Tag Archives: Wayne County

Wind farm produces jobs, farm income, tax revenue

By Nick Gebhart, Norfolk Daily News

RURAL RANDOLPH — Standing tall here among the crops and pastures of western Wayne County may be the future of energy production in Nebraska. The farmlands here near Randolph are the site of the Sholes Wind Energy Center, a 76-square-mile wind farm with 71 turbines that will generate 160 megawatts when the facility comes online later this year. Elected officials, including Lt. Gov. Mike Foley and Norfolk Mayor Josh Moenning, joined media and various environmental and agricultural organizations and businesses for a firsthand look at the wind farm Thursday afternoon. Continue reading here.

Additional Recommended Reading
Wind powers big opportunity in rural America, by Senator Chuck Grassley, Daily Iowegian

Growth ‘windustry’: Big wind projects coming together in Dixon, Wayne counties

By Mason Dockter, Sioux City Journal

WAKEFIELD, Neb. — A massive wind project is taking shape in Dixon County, Nebraska, and plans are underway for another large wind project in neighboring Wayne County.  In Dixon County, northeast of Wakefield, Enel Green Power North America Inc. is constructing $430 million Rattlesnake Creek Wind Project . . . Meanwhile, in Wayne County, Chicago-based Lincoln Clean Energy is drafting plans for its 20,000-acre Plum Creek Wind Project near Winside. Philip Moore, vice president of development with Lincoln Clean Energy, said that construction on the project may commence sometime in the summer 2019. The turbines should be up and running by 2020. Read the entire article here.

Pixabay Photo

ALSO OF POTENTIAL INTEREST

MORE CORPORATE PROCUREMENT NEWS
Exxon Seeks Wind, Solar Power Delivery in Texas, Bloomberg
Exxon, based in Irving, Texas, is seeking at least 100 megawatts and would consider proposals for more than 250 megawatts. “I have never seen an oil and gas company doing a corporate PPA anywhere near that size,” said Kyle Harrison, a New York-based analyst at Bloomberg NEF, referring to the power-purchase agreements used to buy electricity. “If you’re seeing the biggest oil and gas companies going out and making investments in clean energy, it shows that renewables are cost-competitive. This can be a way for them to show a commitment to sustainability without suffering economically.”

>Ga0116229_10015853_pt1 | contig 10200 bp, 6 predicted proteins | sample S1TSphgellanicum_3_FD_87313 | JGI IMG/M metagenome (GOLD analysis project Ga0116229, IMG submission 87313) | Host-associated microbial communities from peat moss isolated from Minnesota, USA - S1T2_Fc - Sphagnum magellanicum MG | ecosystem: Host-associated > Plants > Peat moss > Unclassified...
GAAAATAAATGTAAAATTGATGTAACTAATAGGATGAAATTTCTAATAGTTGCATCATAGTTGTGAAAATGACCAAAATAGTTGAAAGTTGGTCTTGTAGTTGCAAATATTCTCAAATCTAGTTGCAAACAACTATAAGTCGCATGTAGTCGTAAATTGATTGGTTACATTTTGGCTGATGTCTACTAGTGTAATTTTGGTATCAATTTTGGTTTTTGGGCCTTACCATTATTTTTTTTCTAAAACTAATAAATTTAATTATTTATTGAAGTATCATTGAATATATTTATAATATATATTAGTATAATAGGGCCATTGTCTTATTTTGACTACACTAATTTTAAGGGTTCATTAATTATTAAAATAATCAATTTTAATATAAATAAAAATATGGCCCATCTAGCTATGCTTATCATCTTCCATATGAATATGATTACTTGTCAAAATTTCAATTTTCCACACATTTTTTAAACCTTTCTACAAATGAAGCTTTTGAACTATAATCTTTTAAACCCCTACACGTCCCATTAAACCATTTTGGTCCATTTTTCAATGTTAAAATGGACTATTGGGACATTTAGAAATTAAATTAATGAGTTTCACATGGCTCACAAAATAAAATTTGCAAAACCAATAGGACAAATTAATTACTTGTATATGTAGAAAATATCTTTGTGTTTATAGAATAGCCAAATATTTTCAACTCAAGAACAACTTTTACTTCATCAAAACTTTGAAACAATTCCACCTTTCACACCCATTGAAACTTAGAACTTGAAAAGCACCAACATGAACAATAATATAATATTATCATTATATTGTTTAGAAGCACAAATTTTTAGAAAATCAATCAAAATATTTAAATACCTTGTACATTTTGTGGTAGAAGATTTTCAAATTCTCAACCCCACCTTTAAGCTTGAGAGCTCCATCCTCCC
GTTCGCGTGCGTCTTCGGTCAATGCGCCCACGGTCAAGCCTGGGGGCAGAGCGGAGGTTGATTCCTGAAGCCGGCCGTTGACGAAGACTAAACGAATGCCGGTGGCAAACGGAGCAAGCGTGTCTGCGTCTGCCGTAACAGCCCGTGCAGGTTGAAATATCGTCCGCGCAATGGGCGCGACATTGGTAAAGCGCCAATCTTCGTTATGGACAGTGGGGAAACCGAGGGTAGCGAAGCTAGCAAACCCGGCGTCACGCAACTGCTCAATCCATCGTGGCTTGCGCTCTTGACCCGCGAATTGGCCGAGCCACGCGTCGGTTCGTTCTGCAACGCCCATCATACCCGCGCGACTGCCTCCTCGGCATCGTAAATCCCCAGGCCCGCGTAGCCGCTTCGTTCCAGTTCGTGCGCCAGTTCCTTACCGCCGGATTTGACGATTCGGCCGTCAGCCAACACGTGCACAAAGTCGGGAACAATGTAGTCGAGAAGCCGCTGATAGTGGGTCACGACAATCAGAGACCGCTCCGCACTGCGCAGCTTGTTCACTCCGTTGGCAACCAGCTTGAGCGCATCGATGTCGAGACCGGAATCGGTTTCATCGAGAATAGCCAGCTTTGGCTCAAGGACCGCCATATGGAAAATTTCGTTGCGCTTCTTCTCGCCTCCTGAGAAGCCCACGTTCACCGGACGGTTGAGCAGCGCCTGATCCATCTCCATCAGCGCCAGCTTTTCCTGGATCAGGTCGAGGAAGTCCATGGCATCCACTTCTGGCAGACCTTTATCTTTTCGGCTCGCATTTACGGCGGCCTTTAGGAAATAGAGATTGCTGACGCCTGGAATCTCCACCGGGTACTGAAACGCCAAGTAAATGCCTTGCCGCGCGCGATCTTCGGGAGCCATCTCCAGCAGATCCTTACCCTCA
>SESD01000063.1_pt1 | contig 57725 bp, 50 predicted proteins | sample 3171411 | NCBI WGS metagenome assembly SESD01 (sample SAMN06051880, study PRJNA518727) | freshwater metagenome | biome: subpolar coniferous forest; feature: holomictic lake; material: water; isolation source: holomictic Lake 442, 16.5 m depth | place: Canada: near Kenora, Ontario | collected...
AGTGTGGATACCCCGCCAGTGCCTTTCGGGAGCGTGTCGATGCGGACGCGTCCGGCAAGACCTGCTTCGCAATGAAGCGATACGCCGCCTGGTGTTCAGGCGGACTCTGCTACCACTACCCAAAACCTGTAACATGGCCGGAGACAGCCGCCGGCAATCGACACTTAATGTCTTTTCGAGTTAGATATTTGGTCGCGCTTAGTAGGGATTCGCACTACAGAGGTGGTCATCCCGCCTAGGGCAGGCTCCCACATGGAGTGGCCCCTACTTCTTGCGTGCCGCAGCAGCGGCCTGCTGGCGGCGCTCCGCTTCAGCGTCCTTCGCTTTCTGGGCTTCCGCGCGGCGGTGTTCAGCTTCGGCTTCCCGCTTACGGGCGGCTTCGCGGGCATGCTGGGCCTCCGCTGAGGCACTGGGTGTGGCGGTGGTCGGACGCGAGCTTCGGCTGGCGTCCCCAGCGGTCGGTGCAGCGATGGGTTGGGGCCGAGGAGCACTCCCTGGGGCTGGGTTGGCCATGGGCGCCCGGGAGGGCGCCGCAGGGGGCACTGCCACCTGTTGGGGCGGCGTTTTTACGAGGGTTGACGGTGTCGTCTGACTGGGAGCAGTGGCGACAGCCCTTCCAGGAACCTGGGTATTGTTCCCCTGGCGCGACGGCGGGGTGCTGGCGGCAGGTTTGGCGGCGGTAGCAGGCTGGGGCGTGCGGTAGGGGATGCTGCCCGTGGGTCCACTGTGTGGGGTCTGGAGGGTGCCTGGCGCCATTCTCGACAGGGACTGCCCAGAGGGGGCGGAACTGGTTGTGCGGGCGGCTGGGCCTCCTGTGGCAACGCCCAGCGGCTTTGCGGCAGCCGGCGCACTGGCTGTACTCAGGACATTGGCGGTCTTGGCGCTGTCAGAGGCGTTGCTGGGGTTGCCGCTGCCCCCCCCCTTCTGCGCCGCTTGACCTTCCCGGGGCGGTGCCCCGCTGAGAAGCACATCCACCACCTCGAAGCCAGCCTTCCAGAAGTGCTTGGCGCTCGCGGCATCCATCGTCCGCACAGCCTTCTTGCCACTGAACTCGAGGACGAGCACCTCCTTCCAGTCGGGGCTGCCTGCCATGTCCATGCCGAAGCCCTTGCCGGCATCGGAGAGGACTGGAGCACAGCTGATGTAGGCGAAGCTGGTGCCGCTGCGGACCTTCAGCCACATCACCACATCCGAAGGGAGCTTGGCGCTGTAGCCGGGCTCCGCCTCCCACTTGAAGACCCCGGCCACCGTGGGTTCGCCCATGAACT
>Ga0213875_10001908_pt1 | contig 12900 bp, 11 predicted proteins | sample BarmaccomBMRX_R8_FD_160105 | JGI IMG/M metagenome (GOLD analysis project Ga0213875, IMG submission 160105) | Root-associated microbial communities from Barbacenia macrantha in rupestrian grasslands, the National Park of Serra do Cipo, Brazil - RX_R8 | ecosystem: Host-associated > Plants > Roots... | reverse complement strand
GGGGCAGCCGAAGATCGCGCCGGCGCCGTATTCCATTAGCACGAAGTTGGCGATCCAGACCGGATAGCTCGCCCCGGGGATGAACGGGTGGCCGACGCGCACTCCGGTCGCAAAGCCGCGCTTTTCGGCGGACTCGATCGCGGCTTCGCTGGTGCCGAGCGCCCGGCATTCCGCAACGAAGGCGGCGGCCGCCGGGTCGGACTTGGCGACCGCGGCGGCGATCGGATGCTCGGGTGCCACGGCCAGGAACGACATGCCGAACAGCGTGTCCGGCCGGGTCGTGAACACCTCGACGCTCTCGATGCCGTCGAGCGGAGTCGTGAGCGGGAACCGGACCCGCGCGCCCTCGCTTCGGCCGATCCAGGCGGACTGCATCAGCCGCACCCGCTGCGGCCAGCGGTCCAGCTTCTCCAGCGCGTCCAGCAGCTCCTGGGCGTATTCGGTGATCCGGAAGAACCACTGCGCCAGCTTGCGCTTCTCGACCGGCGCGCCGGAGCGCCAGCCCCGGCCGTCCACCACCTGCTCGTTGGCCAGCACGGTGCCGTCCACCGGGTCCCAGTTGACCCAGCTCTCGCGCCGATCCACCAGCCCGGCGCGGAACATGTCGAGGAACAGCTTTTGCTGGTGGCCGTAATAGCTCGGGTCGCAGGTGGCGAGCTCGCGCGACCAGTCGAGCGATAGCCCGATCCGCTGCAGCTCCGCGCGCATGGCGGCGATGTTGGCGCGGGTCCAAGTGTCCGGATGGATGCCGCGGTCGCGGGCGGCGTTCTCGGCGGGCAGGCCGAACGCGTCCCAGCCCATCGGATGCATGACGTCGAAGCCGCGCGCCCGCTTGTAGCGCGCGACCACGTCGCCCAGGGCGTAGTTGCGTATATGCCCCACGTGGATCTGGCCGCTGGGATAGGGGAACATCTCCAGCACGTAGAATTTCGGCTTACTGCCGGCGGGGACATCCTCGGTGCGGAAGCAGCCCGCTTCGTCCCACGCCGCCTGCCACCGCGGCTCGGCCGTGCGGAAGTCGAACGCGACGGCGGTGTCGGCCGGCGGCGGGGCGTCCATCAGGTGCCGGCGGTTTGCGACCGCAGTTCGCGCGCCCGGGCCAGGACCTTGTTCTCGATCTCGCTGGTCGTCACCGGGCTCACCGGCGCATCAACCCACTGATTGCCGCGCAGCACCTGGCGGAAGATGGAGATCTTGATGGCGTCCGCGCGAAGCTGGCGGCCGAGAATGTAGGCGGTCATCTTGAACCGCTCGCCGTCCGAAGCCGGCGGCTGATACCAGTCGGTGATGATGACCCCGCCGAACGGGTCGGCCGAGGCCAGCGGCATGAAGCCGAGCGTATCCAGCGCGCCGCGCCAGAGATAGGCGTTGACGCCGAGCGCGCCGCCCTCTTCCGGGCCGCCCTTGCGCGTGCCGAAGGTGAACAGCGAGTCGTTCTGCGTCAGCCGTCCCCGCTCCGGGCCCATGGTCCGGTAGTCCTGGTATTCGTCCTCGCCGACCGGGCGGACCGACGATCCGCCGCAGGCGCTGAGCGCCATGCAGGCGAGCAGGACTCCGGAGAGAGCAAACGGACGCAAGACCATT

The J. M. Smucker Company Announces Renewable Energy Agreement

ORRVILLE, Ohio, Aug. 1, 2018 /PRNewswire/ — As part of its commitment to have a positive environmental impact, The J. M. Smucker Company (NYSE: SJM) announced today it has entered into a long-term power purchase agreement with Lincoln Clean Energy (LCE) for 60 megawatts (MW) of the utility-scale 230 MW Plum Creek Wind Project in Wayne County, Nebraska. Starting in 2020, the wind energy produced from the Plum Creek project will address approximately 50 percent of Smucker’s total electricity use . . . “In addition to creating high-paying local jobs, the Plum Creek Wind Project will result in over $3 million in local community benefits annually in the Wayne County area,” said Declan Flanagan, Founder and CEO of Lincoln Clean Energy.
Read more here.

MORE NEBRASKA NEWS
GE-Powered Kimball Wind Project Begins Operations In Nebraska, North American Windpower

ADDITIONAL RECOMMENDED READING

Details shared on Sholes wind farm proposal

By Jerry Guenther, Norfolk Daily News

Philip Clement, project director for renewable development at NextEra, said his company will look toward Wayne State and Northeast Community College for employees to be trained in the industry. “That’s the goal, hopefully to develop the skill set in the local areas so we can hire these people to work at the wind farm and keep the people in Wayne,” Clement said. He said the economic benefits include that almost $600,000 in property tax revenues will be generated annually to Wayne County, making it the largest taxpaying entity in the county. The project is estimated to be in operation for about 30 years.

Click here to read the entire article and some of the answers provided during the meeting’s Q&A.

Photo: Dr. Chuck Parker, a Wayne State College professor of economic development, serves as moderator and explains the ground rules for a public meeting Wednesday evening at the Wayne Fire Hall. Before the meeting ended, nearly all 150 chairs were filled along with some people standing. Credit: Norfolk Daily News / Jerry Guenther

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